At UWG there are many programs for students to minor in, including Creative Writing. Creative Writing allows students to write fictional stories, poetry and so much more. Many times students are given creative projects to further embark in their creative writing to which Patchwork Stories came about.
Based on the idea of popcorn writing, Patchwork Stories is an online Google Drive document where students can write part of the story following the prompt that is already provided and then the next person can write. The story continues and anyone is able to write more of the story to their liking.
“Right now we have a young adult romance story going as well as a crime and horror story going,” said Karlee Demmer, a music major with a minor in Creative Writing. “Whoever is interested can go in and continue the story by adding in their own paragraph and you can add on to as many as you want to.”
The idea of making Patchwork Stories came to Demmer and her team through their Creative Writing class. In their class they were assigned a literary citizenship project where they were able to celebrate writing with the community during the pandemic.
“The one that is off to a good start is the young adult romance as it already has around three or four paragraphs, which is pretty cool,” said Deemer.
Creative writing is an outlet for people to express themselves through their writing. Patchwork Stories allows students to input their own thoughts and opinions in the stories.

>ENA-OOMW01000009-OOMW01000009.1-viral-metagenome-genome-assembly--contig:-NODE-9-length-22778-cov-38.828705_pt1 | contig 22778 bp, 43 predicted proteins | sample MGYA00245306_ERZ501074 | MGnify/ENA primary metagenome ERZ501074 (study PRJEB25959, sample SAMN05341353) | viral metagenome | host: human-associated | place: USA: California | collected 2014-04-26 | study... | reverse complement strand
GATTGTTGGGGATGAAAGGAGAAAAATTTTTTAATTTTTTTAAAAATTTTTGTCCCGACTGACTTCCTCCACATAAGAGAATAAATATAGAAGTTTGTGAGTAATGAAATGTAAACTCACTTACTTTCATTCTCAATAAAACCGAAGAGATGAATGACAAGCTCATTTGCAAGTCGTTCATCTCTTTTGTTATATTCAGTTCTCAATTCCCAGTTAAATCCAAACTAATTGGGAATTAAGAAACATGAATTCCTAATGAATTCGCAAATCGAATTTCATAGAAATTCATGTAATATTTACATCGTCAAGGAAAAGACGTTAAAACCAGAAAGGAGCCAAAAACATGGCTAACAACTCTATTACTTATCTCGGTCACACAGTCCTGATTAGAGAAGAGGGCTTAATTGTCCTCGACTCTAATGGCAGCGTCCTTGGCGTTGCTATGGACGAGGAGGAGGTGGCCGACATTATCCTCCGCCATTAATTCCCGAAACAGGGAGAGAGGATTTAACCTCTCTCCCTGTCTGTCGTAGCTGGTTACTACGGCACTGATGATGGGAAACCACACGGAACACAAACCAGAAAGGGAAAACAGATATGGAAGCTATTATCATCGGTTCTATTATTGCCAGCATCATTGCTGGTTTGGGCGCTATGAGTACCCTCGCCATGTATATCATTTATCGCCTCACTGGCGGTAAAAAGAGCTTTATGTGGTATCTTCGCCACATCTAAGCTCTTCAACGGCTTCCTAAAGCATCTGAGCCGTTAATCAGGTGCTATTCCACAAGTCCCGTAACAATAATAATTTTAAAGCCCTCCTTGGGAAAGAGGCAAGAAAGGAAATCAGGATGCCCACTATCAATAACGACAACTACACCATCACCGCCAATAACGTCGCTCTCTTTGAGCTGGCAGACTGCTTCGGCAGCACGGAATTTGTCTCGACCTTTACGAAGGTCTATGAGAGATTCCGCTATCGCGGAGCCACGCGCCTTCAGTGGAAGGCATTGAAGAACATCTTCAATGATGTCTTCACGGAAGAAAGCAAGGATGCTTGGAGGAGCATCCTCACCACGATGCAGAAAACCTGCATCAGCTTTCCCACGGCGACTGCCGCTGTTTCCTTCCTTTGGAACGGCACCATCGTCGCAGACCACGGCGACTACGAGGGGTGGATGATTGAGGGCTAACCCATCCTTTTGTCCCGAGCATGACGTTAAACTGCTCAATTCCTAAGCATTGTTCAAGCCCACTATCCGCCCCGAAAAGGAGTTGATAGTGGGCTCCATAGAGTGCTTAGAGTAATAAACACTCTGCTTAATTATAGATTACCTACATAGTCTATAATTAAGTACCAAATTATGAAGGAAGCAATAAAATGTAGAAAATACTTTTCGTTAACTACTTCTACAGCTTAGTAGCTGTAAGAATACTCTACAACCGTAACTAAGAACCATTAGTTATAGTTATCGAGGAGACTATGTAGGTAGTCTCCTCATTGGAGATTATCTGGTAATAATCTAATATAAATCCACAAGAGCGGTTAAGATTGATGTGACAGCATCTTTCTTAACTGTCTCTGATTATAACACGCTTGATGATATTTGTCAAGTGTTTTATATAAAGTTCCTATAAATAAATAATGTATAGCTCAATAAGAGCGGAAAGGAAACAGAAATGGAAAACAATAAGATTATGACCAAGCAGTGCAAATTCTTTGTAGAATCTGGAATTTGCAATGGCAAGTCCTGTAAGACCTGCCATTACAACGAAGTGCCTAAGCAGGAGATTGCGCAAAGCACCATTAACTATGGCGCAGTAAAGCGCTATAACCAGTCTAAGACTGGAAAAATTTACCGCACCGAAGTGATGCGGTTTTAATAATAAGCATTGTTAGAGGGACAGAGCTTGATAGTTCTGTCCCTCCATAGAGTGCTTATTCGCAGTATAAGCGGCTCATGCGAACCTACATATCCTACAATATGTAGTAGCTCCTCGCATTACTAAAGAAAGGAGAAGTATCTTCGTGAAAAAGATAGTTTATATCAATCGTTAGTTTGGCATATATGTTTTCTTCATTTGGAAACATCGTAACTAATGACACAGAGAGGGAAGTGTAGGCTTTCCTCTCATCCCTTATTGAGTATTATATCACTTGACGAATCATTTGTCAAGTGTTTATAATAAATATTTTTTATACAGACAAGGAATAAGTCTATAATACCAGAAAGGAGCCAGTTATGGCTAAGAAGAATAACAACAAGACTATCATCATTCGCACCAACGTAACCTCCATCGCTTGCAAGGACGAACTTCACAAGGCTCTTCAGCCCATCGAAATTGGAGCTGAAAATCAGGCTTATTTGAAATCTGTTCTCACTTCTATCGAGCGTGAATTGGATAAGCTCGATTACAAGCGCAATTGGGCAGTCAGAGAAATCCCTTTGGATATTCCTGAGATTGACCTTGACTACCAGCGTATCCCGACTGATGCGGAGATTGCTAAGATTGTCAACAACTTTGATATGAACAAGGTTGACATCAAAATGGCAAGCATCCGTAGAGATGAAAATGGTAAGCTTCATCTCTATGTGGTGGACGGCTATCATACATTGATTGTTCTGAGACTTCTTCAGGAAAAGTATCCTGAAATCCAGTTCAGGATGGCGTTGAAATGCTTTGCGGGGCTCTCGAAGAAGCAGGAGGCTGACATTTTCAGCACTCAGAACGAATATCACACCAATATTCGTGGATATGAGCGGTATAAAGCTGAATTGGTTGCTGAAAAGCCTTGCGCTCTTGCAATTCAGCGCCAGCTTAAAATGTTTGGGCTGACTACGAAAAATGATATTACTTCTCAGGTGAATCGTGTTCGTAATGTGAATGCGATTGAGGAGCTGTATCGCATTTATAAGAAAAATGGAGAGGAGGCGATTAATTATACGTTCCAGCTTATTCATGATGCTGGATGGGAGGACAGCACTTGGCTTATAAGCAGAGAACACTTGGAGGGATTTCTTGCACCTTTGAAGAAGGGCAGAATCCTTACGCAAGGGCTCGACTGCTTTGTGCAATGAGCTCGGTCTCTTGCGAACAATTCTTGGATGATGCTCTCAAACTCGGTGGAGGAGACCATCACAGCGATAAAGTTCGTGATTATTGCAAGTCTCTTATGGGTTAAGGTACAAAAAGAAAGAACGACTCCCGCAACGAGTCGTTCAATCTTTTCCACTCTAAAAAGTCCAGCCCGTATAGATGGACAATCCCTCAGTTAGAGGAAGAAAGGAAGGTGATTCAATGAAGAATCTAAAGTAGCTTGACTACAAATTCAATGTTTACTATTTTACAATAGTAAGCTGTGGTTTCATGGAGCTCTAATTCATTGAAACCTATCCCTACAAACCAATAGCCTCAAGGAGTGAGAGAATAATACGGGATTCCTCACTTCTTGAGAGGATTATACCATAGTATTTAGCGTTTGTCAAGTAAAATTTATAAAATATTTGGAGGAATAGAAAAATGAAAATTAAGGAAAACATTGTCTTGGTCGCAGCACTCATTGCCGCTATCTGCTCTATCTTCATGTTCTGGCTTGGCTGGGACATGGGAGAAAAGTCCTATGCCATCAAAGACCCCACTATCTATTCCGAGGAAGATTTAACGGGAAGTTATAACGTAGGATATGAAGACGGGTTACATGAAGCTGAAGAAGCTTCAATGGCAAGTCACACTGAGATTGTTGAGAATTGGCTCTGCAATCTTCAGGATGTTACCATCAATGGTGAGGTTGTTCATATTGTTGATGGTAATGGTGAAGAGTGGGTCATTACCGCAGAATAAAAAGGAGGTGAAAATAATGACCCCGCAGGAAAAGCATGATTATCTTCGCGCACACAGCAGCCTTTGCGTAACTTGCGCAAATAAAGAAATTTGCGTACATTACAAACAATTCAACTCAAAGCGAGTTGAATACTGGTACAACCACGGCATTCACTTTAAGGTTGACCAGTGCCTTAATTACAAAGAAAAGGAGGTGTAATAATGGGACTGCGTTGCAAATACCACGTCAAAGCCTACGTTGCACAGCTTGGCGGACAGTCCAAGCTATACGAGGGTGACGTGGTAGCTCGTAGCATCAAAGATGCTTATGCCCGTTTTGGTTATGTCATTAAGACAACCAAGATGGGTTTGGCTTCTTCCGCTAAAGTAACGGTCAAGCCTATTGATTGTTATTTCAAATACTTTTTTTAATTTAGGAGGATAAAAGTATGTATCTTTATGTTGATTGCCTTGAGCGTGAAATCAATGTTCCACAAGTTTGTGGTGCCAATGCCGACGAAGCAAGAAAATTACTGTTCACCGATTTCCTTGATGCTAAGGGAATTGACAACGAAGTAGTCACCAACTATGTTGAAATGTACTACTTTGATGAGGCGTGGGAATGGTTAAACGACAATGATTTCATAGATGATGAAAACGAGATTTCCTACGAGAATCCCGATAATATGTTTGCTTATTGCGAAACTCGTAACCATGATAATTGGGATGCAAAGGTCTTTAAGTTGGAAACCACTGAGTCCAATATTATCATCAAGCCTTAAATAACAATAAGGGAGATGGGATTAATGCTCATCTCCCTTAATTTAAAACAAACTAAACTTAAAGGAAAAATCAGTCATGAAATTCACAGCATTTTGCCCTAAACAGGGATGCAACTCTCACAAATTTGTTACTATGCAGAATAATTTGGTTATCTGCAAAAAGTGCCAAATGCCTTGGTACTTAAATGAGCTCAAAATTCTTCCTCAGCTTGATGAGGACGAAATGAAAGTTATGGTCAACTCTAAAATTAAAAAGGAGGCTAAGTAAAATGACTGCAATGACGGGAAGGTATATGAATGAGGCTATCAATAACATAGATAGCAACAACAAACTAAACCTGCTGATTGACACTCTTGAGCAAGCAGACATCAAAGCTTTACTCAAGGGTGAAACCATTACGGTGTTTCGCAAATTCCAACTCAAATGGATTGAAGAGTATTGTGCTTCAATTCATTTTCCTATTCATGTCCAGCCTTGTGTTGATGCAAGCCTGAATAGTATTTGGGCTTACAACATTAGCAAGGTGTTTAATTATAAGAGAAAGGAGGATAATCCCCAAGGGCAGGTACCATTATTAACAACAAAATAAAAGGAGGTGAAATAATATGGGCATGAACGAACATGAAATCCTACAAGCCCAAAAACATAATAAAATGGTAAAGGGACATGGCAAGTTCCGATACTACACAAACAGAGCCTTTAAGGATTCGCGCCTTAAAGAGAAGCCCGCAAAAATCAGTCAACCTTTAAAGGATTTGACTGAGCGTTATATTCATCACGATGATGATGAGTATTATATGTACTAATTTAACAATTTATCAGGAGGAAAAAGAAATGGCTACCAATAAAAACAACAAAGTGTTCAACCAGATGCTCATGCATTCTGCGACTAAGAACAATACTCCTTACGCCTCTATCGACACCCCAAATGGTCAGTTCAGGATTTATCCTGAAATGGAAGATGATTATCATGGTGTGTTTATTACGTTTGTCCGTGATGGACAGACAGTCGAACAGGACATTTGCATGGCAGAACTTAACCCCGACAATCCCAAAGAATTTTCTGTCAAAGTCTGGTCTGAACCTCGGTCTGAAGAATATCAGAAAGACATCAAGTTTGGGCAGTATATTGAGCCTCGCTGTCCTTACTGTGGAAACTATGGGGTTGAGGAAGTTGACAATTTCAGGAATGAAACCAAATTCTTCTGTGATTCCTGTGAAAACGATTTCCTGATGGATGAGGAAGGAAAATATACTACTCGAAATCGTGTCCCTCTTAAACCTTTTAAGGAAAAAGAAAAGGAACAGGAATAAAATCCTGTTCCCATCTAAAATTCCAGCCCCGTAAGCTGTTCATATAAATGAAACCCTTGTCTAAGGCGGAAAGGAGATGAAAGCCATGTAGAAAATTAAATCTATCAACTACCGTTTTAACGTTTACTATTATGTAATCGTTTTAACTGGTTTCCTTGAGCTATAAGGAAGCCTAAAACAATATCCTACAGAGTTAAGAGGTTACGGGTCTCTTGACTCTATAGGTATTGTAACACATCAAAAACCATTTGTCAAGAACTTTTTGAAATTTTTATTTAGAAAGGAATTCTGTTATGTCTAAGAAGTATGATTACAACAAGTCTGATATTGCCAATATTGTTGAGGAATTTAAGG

“My favorite part of Patchwork Stories is how interested people are in it,” said Demmer. “We came up with this idea for a project, and we didn’t expect it to go anywhere but there are people who are liking it.
“For me when I was in grade school, I was a part of a similar community and by doing Patchwork Stories everything is just very nostalgic,” continued Demmer. It is exciting to see people wanting to add on to the same thing in a positive way.”
Patchwork Stories has only been around for this semester but Demmer and her team hope to keep the project alive in the coming semesters.
“As far as keeping the project afloat we are not really sure what might happen but I would kind of like to keep it going,” said Demmer. “If people are interested we don’t want to cut a story off halfway through, so we will see what happens.”
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